How To Use Ice Therapy

The easiest way to perform ice therapy is to apply an ice pack or a bag of ice cubes to the affected area. However, you can also use an ice bath.

To perform a cold treatment:

  • Grab an ice pack or a frozen pack of vegetables.
  • Use a cloth or towel around the ice pack to prevent direct contact with your skin.
  • Try to apply the ice as quickly as possible after the injury.
  • Apply the ice to the affected area, or sit in an ice bath, for about 20 minutes.
  • Take a break from the ice for at least 10 minutes.
  • Repeat this process at least four times a day.

Always remember it is a good idea to respond to an injury with ice, but you should not assume ice is enough to treat your injury. Consider seeking advice from a health professional after a big injury, especially if you are having a hard time moving the injured area or something does not look right. Only a trained doctor can tell you if your injury is more serious and will require more advanced treatment.

How To Use Heat Therapy

The heat treatment route provides several options, like using a heat pack or heating pad, taking hot baths, or sitting in a hot tub. If you do not have a heat pack, you can run a cloth under hot water or place a damp cloth in the dryer to create a moist heat pack. Like ice treatment, you’ll want to apply heat in intervals.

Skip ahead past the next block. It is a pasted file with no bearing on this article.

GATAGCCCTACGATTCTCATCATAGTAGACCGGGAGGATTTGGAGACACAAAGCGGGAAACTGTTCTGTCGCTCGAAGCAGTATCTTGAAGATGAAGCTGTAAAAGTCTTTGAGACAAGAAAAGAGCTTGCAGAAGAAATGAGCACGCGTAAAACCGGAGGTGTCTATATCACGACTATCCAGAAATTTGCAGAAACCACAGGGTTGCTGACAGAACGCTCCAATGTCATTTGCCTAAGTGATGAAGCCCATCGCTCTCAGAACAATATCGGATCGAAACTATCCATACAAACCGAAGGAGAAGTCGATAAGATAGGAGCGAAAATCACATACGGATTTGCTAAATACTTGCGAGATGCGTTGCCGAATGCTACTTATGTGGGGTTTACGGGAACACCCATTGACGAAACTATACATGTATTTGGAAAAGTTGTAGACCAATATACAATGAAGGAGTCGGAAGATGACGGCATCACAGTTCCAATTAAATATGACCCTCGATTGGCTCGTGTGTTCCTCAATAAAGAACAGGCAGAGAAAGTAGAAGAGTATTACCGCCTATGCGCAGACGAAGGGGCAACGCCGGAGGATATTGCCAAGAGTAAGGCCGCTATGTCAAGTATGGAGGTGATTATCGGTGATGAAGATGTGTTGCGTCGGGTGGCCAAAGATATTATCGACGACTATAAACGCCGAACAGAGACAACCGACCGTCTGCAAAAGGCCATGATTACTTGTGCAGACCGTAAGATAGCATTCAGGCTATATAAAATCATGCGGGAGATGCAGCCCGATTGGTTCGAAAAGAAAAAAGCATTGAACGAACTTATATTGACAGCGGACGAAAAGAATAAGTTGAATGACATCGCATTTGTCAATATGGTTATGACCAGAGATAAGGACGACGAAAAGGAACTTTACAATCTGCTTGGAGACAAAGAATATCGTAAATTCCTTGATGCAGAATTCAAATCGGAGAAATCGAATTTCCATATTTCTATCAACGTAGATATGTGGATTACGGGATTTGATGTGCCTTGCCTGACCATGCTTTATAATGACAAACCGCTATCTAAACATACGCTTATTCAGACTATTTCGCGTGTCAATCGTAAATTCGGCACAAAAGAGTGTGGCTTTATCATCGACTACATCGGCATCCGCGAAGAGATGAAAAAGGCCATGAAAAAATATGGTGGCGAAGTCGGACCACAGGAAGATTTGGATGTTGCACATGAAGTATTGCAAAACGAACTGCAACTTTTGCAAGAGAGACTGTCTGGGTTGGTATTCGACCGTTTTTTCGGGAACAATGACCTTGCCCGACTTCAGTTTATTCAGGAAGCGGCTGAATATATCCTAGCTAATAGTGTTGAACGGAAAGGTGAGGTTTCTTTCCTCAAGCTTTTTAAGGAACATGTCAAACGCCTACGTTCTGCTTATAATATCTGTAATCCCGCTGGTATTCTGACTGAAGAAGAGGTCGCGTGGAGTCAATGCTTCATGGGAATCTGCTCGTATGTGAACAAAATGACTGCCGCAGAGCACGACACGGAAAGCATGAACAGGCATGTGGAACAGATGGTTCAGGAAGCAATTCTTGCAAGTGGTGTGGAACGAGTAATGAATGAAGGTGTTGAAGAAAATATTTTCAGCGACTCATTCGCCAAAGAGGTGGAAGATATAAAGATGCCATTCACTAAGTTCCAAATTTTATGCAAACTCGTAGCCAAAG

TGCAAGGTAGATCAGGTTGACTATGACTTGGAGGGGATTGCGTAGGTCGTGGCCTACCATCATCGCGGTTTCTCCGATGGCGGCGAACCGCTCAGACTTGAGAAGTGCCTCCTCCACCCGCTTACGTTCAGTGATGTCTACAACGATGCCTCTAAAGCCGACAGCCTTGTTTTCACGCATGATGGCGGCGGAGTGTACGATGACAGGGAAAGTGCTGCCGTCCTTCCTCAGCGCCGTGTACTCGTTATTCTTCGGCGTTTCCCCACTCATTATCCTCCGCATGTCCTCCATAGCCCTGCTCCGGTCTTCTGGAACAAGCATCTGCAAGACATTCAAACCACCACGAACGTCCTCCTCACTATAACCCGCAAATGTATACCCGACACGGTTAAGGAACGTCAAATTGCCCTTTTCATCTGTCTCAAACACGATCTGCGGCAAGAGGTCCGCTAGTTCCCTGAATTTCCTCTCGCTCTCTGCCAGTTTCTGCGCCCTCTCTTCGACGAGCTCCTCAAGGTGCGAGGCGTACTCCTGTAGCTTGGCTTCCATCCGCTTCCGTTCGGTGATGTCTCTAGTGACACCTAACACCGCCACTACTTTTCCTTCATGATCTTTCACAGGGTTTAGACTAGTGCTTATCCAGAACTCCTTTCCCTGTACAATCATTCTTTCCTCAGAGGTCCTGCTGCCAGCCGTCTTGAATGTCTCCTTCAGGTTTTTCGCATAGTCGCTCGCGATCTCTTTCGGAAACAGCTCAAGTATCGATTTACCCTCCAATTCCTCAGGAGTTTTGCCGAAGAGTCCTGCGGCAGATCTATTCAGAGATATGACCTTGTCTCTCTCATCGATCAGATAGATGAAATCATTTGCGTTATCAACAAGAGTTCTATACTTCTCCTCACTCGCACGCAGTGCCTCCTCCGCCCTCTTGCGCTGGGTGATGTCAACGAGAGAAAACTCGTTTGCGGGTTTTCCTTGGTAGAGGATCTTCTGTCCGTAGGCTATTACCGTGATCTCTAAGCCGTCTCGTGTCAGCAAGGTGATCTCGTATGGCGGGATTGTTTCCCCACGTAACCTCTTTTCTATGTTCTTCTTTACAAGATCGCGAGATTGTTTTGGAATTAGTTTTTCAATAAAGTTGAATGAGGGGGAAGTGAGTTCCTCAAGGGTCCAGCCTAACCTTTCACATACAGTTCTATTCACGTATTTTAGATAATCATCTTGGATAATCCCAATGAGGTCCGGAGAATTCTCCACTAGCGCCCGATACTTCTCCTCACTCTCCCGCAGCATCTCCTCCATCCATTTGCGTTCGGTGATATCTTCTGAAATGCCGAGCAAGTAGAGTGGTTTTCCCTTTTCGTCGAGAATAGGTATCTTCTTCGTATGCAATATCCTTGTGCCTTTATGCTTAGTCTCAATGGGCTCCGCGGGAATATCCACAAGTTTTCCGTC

To use heat therapy properly:

  • Apply the heat using a heat pack or sitting in a hot tub
  • Avoid direct contact of the heat source with your skin by using a cloth barrier
  • Apply the heat for no more than 20 minutes at a time
  • Do not repeat your heat treatment until the next day

If your heat treatment doesn’t seem to relieve your pain over time, you should consult a healthcare professional for additional treatment options.

Remember that heat therapy is not your only option for chronic pain. Another great choice is using recovery wear products, like Incrediwear. Similar to a heat treatment, Incrediwear helps to improve blood flow to the target area, improving the movement of oxygen and nutrients to the muscles. 

Incrediwear products use built-in semiconductor technology, so you don’t have to worry about using a heat or ice pack.

Tackle Pain at Any Temperature

Ice and heat therapy are both great tools that have their benefits in different situations. However, heat and ice are not the only tools to help you manage and relieve your pain. Incrediwear products with semiconductor technology can help provide pain relief just by wearing a comfortable sleeve or brace.

By improving blood flow to an affected area, Incrediwear products optimize the natural healing process. From back braces to knee sleeves, pain can be managed almost anywhere in the body. Explore our full collection of wearable recovery products and take care of your pain no matter where it is.


Cold Therapy | University of Rochester

The Benefits of Heat and Cold Therapy for Chronic Pain | US Pain Foundation

When to use ice or heat on an injury | OSF HealthCare